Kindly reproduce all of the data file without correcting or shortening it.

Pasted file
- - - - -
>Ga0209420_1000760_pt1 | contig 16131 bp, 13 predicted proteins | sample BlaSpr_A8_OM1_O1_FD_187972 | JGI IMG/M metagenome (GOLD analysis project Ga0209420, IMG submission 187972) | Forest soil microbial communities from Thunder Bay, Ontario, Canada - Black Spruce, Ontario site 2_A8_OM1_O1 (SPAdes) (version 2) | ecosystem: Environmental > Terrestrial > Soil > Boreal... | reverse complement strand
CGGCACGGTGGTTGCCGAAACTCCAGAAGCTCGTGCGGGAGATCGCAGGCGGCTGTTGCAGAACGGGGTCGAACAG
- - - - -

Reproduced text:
>Ga0209420_1000760_pt1 | contig 16131 bp, 13 predicted proteins | sample BlaSpr_A8_OM1_O1_FD_187972 | JGI IMG/M metagenome (GOLD analysis project Ga0209420, IMG submission 187972) | Forest soil microbial communities from Thunder Bay, Ontario, Canada - Black Spruce, Ontario site 2_A8_OM1_O1 (SPAdes) (version 2) | ecosystem: Environmental > Terrestrial > Soil > Boreal... | reverse complement strand
CGGCACGGTGGTTGCCGAAACTCCAGAAGCTCGTGCGGGAGATCGCAGGCGGCTGTTGCAGAACGGGGTCGAACAG